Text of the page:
You may have noted we discontinued the Swiss Chard a couple of weeks ago. For some it was probably a “Thank God-AT LAST!” For others it was a passing not noted. BUT, Thursday when harvesting the last of the early cabbage, I wandered upon the Swiss Chard row. What previously had been a tired, picked over row of straggly and broken leaves, had sprung alive anew! I was amazed at the resiliency of the chard, but then reminded of the importance of greens in our own bodies–

Here is a paragraph from on the VEGGIES PAGE:

ALL LEAFY GREEN VEGETABLES: “One of our most powerful allies in cleansing the liver, leafy greens can be eaten raw, cooked or juiced. Extremely high in plant chlorophylls, greens literally suck up environmental toxins from the blood stream. With their distinct ability to nuetralize heavy metals, chemicals and pesticides, these cleansing foods offer a powerful protective mechanism for the liver.” (

Chard has been our ally in this first year of our Adventure–no matter what the weather, hot and windy, or hot and sultry, or just plain stifling hot–the chard was there. Week upon week, upon week…it was our ‘Thank God-AT LAST’… When the lettuce was attacked by the cabbage loopers–the chard was there. When the weather was too hot for lettuce germination and feared too hot for tender seedlings to survive–the chard was there. While baby leaf spinach takes an unbelievable amount of time to cut, sort, weigh, and bag; the chard accomplishes the same in a tenth of the time–which works well when you are putting out a large variety of veggies!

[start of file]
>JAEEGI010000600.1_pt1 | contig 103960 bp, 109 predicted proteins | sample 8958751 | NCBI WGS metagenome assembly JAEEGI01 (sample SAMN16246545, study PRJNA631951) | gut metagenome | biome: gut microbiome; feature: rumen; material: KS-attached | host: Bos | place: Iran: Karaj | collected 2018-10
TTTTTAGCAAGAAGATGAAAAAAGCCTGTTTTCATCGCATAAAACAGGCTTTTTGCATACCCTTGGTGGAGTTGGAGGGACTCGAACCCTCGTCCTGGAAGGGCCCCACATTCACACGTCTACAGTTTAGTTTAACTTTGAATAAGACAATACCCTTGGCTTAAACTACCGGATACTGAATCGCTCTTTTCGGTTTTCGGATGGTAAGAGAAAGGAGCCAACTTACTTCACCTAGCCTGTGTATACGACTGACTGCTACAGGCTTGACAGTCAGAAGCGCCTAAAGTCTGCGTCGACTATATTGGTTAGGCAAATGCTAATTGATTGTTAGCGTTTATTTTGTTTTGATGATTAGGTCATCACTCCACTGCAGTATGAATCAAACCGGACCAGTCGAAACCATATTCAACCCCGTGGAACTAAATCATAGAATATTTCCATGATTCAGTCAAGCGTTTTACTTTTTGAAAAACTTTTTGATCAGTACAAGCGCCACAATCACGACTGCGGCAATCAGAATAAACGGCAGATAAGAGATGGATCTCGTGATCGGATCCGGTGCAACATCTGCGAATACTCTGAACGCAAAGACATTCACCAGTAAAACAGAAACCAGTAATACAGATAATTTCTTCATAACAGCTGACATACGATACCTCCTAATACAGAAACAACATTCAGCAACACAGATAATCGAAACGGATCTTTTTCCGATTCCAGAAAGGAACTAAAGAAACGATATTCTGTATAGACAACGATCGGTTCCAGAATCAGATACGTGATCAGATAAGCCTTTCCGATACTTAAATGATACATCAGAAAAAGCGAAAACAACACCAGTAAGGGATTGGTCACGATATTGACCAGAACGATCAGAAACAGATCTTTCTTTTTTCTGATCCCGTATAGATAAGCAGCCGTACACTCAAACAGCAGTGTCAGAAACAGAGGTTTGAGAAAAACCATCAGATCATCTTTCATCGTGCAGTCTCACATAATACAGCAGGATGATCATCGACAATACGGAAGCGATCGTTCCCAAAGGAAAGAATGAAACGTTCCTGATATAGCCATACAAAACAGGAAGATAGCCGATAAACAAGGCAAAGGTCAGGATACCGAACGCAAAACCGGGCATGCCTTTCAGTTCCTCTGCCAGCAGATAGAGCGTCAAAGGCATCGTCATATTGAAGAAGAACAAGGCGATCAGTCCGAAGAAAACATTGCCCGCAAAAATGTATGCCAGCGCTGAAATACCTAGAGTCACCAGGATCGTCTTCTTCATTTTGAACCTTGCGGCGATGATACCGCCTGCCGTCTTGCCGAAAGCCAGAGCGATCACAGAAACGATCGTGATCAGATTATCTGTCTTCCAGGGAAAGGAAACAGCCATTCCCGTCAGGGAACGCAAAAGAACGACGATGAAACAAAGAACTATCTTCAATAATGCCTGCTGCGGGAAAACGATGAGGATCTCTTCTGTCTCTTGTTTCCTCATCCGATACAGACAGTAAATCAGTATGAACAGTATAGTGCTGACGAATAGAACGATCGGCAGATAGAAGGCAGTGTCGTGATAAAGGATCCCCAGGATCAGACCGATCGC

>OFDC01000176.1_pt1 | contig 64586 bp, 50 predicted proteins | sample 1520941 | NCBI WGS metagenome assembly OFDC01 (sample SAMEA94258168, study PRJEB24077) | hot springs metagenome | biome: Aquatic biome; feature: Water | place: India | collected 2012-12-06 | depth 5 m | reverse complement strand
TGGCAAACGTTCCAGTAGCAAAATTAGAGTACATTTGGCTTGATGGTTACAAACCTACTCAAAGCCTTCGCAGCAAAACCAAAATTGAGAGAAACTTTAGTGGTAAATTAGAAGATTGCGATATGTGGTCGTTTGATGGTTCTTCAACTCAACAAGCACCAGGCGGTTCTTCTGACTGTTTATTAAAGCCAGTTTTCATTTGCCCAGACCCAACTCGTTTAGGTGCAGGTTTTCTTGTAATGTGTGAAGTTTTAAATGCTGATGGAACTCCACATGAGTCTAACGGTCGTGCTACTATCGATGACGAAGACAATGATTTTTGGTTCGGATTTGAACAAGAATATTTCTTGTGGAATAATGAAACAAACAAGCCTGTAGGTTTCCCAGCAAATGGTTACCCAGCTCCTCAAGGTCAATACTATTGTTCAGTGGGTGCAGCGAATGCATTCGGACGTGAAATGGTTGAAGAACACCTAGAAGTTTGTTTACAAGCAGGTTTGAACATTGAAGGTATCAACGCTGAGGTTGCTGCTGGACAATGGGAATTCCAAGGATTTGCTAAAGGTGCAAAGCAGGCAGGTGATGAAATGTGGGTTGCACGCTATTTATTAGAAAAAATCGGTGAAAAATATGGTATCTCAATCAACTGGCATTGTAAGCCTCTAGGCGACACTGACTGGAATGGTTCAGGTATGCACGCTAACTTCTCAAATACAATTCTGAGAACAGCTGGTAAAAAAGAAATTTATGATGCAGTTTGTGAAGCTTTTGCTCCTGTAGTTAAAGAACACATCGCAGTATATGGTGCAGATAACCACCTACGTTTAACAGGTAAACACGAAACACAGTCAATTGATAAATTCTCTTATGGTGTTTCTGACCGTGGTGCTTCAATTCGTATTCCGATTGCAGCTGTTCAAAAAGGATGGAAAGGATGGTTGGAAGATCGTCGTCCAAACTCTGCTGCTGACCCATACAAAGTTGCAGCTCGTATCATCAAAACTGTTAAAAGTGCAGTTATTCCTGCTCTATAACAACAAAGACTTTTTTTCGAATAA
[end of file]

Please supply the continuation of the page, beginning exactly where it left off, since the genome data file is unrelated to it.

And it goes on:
With that said, we will be making Swiss Chard available as an OPTION at each pick-up. However, it is (like all leafy greens) very perishable–once picked it needs a cool refrigerator home. We absolutely have mental issues when we have to throw away food–it is the fruit of our labor. So, short of asking for orders (which is not workable with our busy schedule), or forcing you to ‘accept’ the chard (like forcing you to buy insurance), I will have 15-20 bundles available each week on a first-come-first-serve basis. As always, interested in any feedback—!

BTW–chard can be chopped up in ribbon strips for salad, younger leaves can be added in entirety. Chard can be baked in casseroles, fried with potatoes (my favorite), boiled and served with vinegar, or frozen! I do not have recipes posted on the RECIPE page for Chard, BUT there are three links after the Table of Contents which list other recipe sites–I know one in particular is loaded with Swiss Chard options.

Good food for good health–The-at-the-moment, Tired and Picked Over Farmer’s Wife

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